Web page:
Overbroad and disproportionate
The orders direct ISPs to block entire websites, instead of specific, identified URLs. The requirement to specify infringing works while issuing a blocking injunction has been noted both by the Bombay high court as well as by the Madras high court. However, the present orders pay no heed to this. Further, the orders direct ISPs to block websites which host content ‘relating’ to the plaintiff’s copyrighted material. As far as I am aware, a plaintiff only has specified statutory rights under Section 51 of the Copyright Act and cannot claim any cause of action against any content ‘relating to’ their works. The Internet Archive being blocked is a good example of the over-breadth of the orders. The archive does not host video content which is not in the public domain, but only captures HTML web pages as part of an archiving process. It is difficult to identify any claim which the plaintiffs can have in respect of copyright in their films against the archiving of web pages
Unclear legal basis
Despite the practice of issuing Ashok Kumar orders having been adopted by courts in India as early as 2003, the legal basis for directing ISPs under this order is unclear. The Copyright Act, 1957, in Section 52(1)(b), clearly exempts ‘mere conduits’ (which includes ISPs), which provide internet access, from liability in respect of any infringement. Therefore, the ISPs themselves cannot be held liable for infringement of the films. However, the courts still possess the inherent power, under Section 151 the Code of Civil Procedure, to make such orders requiring the assistance of third parties to ensure the efficacy of their order. The Court of Appeal in the UK recently confirmed the inherent power of UK courts to issue directions to ISPs who are not actual defendants. However, there is no jurisprudence on the specific issue in India, which leaves us guessing (in some trepidation) as to the scope of this power.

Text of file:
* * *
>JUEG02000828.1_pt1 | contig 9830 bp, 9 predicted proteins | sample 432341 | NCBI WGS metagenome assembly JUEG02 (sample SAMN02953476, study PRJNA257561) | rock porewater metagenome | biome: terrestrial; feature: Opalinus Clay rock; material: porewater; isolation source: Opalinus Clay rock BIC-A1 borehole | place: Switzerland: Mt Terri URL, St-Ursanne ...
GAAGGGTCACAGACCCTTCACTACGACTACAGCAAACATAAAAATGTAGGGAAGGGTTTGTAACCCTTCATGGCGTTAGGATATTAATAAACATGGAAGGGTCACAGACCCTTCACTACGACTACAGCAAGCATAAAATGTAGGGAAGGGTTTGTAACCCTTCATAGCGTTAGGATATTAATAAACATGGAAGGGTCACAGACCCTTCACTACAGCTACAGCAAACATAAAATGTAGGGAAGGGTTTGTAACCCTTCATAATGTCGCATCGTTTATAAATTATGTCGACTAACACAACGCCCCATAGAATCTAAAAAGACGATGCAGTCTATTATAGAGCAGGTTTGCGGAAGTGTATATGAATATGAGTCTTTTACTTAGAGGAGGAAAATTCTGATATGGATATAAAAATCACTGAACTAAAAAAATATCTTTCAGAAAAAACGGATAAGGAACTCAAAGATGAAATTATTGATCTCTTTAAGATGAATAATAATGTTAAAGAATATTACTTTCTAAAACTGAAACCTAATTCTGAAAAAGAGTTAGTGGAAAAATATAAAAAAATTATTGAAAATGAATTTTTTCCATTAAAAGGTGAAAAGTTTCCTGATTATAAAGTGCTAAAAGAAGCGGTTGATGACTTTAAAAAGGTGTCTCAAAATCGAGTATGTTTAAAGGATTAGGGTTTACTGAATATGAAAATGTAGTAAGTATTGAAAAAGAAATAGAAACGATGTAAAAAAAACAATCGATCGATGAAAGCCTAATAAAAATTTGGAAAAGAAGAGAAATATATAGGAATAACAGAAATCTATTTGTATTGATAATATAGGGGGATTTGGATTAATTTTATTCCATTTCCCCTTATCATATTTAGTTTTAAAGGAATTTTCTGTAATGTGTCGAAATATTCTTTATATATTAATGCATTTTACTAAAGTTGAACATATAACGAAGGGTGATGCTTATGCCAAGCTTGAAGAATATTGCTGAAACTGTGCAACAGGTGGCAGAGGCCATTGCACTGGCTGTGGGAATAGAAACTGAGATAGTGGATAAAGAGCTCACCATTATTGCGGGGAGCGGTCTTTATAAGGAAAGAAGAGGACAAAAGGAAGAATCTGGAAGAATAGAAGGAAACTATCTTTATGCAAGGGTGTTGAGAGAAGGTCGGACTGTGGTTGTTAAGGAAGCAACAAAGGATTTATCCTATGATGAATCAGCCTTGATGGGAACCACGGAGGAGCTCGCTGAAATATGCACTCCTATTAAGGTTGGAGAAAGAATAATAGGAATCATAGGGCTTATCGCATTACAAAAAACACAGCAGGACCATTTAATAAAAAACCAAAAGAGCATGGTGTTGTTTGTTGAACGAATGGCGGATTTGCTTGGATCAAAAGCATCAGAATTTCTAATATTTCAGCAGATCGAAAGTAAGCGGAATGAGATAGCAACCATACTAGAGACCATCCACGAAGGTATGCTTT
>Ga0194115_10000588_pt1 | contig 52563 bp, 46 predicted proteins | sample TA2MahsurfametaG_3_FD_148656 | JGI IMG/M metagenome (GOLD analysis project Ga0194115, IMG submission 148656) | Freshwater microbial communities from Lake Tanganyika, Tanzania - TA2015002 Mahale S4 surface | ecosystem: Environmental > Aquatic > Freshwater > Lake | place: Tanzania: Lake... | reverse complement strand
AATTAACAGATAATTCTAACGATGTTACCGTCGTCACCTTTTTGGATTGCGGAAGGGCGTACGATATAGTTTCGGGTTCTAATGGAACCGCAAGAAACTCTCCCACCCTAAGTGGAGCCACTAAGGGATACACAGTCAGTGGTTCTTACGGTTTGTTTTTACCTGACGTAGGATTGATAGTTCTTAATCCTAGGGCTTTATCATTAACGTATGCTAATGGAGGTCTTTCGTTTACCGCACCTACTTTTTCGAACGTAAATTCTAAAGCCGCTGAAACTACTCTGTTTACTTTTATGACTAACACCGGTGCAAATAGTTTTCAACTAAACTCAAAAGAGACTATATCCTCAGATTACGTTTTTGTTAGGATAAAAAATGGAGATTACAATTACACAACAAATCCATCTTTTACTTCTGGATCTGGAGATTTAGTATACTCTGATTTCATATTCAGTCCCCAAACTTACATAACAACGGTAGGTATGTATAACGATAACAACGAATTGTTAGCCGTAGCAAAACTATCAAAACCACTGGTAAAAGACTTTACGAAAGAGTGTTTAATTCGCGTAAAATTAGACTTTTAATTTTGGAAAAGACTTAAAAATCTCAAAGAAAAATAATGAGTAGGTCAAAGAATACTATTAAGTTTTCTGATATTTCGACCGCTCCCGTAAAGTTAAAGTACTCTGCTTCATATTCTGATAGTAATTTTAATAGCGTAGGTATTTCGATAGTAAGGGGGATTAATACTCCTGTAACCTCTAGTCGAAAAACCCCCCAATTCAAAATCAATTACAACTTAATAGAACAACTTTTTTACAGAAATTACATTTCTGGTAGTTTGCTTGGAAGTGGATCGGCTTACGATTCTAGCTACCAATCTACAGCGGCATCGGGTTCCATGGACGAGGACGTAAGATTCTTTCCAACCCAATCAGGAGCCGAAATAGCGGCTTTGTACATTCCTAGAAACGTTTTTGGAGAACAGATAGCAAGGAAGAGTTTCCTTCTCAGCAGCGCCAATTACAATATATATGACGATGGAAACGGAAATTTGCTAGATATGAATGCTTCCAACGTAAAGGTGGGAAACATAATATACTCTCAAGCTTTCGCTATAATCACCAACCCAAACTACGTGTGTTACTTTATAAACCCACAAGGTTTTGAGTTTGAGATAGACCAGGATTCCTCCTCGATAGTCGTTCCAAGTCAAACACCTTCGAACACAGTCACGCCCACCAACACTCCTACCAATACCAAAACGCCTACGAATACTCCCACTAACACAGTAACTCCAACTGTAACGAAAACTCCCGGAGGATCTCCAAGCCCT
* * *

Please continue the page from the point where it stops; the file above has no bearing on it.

Curtailing online access
The trend of wantonly issuing directions against ISPs and making them liable or responsible for removing infringing works has the potential to severely curtain access to online content. Most ISPs are private, for-profit corporations, whose course of action is necessarily the one entailing least economic costs. As such, ISPs already have more of an incentive to be over-broad in their compliance with copyright law, to avoid any possibility of liability accruing on themselves. In this scenario, ISPs are unlikely to put up much of a defence against court orders requiring them to block access to online content and services.
The plaintiffs in these cases, the rights holders, similarly have an incentive to obtain as broad an injunction as possible (although it is disappointing that the producers of Lipstick under my Burkha, after a massive publicity campaign against censorship, did not choose to be more cautious in asking for online censorship). The biggest impact of such orders is on the users of online services – for example, the author of a legal work whose creation is removed or the users trying to access a website that hosts legal content. Unfortunately, as these orders show, the courts charged with protecting the interests of the online community do not seem to take into account the aspect of public interest involved in being judicious with the use of a power to curtail internet access.